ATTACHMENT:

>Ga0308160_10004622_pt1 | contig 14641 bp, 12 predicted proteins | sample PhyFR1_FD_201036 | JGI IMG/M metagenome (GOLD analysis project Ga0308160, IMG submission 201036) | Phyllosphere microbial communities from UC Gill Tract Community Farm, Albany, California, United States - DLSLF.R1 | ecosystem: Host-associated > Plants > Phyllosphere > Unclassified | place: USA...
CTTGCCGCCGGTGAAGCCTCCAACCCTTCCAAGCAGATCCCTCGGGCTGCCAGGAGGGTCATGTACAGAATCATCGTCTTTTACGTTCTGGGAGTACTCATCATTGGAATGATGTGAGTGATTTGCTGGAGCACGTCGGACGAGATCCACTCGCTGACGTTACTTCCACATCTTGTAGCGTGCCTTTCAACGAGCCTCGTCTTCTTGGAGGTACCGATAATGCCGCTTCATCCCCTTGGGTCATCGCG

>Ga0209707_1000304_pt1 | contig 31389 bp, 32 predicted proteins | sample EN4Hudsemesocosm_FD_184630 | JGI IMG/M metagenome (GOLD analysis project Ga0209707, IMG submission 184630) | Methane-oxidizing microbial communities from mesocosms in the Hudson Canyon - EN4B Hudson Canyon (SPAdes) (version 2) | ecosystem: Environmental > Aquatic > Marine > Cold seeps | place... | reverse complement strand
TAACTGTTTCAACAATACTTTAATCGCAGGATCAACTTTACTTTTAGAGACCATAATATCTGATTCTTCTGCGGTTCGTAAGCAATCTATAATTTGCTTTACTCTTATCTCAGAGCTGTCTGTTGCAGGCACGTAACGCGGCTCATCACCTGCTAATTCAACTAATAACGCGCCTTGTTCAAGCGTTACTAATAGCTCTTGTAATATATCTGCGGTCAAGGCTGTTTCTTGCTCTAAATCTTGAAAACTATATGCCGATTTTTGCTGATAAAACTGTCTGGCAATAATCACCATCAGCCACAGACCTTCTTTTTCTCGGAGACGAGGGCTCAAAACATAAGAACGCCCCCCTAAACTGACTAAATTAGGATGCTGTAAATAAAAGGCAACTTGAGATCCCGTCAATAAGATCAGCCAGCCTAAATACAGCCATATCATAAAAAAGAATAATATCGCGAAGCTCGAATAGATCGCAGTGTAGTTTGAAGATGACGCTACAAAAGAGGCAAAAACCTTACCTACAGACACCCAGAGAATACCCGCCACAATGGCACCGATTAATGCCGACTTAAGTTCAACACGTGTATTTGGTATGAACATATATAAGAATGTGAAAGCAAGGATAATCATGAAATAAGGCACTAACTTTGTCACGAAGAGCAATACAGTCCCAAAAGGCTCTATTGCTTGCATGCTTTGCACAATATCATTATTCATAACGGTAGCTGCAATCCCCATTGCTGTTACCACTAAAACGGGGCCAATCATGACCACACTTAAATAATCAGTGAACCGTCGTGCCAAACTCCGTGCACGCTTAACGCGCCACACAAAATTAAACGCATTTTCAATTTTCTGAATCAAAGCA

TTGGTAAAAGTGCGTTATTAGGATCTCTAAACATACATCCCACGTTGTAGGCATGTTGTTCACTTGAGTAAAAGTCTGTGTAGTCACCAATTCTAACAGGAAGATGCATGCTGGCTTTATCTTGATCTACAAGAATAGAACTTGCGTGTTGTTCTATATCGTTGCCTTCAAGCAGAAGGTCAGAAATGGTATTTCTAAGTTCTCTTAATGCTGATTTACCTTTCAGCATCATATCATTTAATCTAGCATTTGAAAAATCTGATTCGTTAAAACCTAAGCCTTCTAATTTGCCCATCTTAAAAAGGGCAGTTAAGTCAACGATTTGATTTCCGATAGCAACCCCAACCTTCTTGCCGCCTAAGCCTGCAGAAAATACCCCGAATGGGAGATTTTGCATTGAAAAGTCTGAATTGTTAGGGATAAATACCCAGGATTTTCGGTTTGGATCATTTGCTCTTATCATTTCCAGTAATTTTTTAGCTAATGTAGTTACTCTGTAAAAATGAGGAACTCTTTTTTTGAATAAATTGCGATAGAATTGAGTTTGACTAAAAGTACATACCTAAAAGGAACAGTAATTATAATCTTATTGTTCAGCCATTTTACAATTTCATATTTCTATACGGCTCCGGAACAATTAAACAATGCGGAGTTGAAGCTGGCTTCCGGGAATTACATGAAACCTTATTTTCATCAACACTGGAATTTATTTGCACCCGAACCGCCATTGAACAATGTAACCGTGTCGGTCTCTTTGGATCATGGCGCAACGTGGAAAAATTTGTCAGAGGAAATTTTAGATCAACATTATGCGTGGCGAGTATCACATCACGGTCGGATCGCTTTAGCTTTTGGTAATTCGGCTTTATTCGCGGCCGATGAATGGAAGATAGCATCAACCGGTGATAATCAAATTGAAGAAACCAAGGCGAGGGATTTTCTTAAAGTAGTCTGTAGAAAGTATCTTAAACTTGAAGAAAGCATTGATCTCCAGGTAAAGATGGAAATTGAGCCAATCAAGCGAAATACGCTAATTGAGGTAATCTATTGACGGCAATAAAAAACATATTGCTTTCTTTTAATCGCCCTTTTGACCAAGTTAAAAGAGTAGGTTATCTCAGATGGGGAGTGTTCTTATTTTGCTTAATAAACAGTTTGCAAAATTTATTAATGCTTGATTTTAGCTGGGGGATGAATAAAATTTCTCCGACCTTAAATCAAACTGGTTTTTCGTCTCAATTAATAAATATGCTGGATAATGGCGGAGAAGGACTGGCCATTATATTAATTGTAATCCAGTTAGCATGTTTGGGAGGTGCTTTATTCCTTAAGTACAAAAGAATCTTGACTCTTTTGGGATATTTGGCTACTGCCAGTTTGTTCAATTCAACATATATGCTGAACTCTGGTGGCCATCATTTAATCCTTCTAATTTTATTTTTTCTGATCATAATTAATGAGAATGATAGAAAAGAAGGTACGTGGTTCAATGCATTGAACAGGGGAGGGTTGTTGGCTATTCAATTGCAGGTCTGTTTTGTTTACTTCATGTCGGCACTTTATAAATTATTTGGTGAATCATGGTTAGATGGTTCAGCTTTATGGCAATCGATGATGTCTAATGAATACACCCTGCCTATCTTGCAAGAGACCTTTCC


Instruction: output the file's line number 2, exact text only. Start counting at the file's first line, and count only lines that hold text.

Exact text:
CTTGCCGCCGGTGAAGCCTCCAACCCTTCCAAGCAGATCCCTCGGGCTGCCAGGAGGGTCATGTACAGAATCATCGTCTTTTACGTTCTGGGAGTACTCATCATTGGAATGATGTGAGTGATTTGCTGGAGCACGTCGGACGAGATCCACTCGCTGACGTTACTTCCACATCTTGTAGCGTGCCTTTCAACGAGCCTCGTCTTCTTGGAGGTACCGATAATGCCGCTTCATCCCCTTGGGTCATCGCG